Dale swept the light from side to side. It reminded Gus of prison lights that would roll back and forth against the walls, always scanning for some damned fool trying to escape. The gravel crunched under their steps, and Gus realized what was making him so nervous.
“Sure is quiet,” Gus said. He paused to reconsider the silence. “By the Lord, Dale, you ever heard anything like this before?”
“No, Sheriff. I’ve lived here almost my entire life and I ain’t never heard such deafness. It ain’t natural.” They neared the edge of the lane and Dale stopped. “Here,” he said.
Gus stared at the white circle standing in the dark. The corn had been trampled down and the nearby weeds were dislodged. Large clumps of soil had been kicked in several directions. “Something big did this,” said Gus.
The light landed on the dog.
Dale moved the light away as soon as they saw Cinder, but the image was already placed in the mind. It wasn’t the blood or the disfigured form the dog’s body was in that disturbed them both so deeply; it was the frozen look of horror stuck on Cinder’s face. It was a look that begged for death to come even though he was dead. In the low light, in that shadow of the Swanson house, Gus kept seeing that face in every corner of darkness, as if the sight itself had been seared into the lens of his eyes.
“Sheriff’s Department,” he said with a commanding voice. He heard Dale startle next to him. “If there’s anyone out there, you’d best come out. This awful game has gone too far.” The dead night responded in a chorus of silence. Gus turned slowly, looking, listening for any kind of movement. “Don’t make us kill you,” he said.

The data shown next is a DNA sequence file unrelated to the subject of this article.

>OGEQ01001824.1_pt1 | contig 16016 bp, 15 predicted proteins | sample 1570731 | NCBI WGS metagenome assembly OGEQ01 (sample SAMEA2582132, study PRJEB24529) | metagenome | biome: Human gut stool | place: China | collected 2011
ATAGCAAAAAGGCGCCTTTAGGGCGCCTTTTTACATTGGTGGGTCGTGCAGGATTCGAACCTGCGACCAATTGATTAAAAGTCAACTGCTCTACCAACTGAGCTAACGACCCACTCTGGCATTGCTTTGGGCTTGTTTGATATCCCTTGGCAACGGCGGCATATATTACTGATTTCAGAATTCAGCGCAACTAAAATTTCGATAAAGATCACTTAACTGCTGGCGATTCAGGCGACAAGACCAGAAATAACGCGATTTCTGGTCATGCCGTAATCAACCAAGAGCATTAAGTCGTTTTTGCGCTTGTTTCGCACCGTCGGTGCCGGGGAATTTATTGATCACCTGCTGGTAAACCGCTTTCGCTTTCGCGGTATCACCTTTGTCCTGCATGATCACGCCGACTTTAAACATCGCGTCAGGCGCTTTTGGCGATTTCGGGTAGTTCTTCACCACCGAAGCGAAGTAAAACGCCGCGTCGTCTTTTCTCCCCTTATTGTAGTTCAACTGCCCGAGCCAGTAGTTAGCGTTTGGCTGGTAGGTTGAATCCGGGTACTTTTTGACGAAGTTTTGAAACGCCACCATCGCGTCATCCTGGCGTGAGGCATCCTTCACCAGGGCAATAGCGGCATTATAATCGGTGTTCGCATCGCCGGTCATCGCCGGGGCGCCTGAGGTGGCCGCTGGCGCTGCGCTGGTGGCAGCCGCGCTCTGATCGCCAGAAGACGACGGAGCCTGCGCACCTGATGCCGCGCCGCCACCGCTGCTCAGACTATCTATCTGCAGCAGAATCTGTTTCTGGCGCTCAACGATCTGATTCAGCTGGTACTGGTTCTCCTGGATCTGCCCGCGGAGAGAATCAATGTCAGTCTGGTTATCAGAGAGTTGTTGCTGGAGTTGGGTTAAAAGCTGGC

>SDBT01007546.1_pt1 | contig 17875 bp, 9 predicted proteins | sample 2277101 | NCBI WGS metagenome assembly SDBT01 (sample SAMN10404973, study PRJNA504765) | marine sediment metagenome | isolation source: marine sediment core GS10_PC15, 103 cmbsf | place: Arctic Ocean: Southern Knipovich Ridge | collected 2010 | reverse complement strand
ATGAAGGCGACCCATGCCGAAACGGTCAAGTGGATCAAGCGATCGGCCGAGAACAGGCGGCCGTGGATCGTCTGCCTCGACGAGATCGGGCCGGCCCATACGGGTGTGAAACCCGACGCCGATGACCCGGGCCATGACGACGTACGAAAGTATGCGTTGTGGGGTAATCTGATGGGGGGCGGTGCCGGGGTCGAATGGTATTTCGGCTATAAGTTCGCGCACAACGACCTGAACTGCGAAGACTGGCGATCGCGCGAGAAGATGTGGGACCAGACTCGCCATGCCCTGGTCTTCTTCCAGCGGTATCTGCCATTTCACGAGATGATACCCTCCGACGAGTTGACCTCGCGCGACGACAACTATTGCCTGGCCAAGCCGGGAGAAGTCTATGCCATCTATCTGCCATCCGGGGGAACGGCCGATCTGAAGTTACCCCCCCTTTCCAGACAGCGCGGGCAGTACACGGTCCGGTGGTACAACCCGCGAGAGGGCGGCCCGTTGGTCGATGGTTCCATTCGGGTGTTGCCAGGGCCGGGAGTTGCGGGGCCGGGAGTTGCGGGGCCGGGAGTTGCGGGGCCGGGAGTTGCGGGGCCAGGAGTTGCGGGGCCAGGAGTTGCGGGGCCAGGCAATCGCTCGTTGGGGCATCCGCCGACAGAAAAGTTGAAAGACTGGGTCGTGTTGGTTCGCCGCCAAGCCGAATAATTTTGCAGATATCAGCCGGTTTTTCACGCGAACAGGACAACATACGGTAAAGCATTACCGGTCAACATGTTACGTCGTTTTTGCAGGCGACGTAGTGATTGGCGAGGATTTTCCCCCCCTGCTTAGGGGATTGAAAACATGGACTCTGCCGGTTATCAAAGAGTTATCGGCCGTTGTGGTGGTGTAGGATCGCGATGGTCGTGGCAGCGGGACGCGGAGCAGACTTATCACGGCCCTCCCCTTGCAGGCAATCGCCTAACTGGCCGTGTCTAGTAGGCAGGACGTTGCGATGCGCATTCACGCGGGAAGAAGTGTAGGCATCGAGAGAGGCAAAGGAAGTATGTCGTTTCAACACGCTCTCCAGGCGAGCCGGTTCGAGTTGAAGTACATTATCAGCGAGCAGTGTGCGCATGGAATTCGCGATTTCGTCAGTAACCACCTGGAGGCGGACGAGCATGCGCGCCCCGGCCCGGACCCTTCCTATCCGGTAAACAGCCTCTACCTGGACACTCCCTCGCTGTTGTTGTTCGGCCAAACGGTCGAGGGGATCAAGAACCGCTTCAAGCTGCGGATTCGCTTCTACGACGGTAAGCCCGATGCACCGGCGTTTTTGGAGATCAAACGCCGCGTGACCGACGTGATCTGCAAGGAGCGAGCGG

The snicker that came from the corn sent a fully loaded locomotive of ice down his spine.
They both whirled around to face where the laugh came from, and for a split second they both saw the eyes. They were like burning rubies buried deep within the rows of corn. The light that sparkled from those two gems shone like the sun and put needle pricks to the hearts of the two men that saw them. Gus, stunned, dropped his shotgun. It fell to the gravel with a hollow clink. Then the sky roared with that horrible squeal, that slow motion sound of pigs being forever fixed from the task of reproduction. The air, still to the verge of permanence, swarmed to life around them, and the shadows of the corn rose up like a tidal wave. The creature rushed them, bringing a blanket of darkness with it, and charged out of the corn and toward the house. The surge knocked Gus Holcomb flat onto his ample rear, and he watched as Dale roared, a roar that was weak and slow in Gus’ ears, and fired his shotgun at the shadows. The flashes from the gun were like flashbulbs in the night.
Dale Swanson, who would never speak of that night again, not to the state police or sheriff, or the federal police who would take up the investigation two weeks later, saw the creature plainly in the dim white light that buzzed out from the utility pole. He saw the wicked horns that curled in an infinite spiral on its head. He saw the thick muscles of a human torso that strode atop a set of hooved legs. He saw the speed and terror and focus that the creature had as it rounded the corner of his house, the house where generations of his family were born and buried. And he saw it as it slipped inside the broken backdoor that gained entry to the kitchen.
Peggy and Andrew Swanson heard the gun shots. They heard the yell of both husband and father being drowned out by the infernal squeal. And they heard the beast, the something that had been lurking in the cornfields, storm into the dark kitchen below them.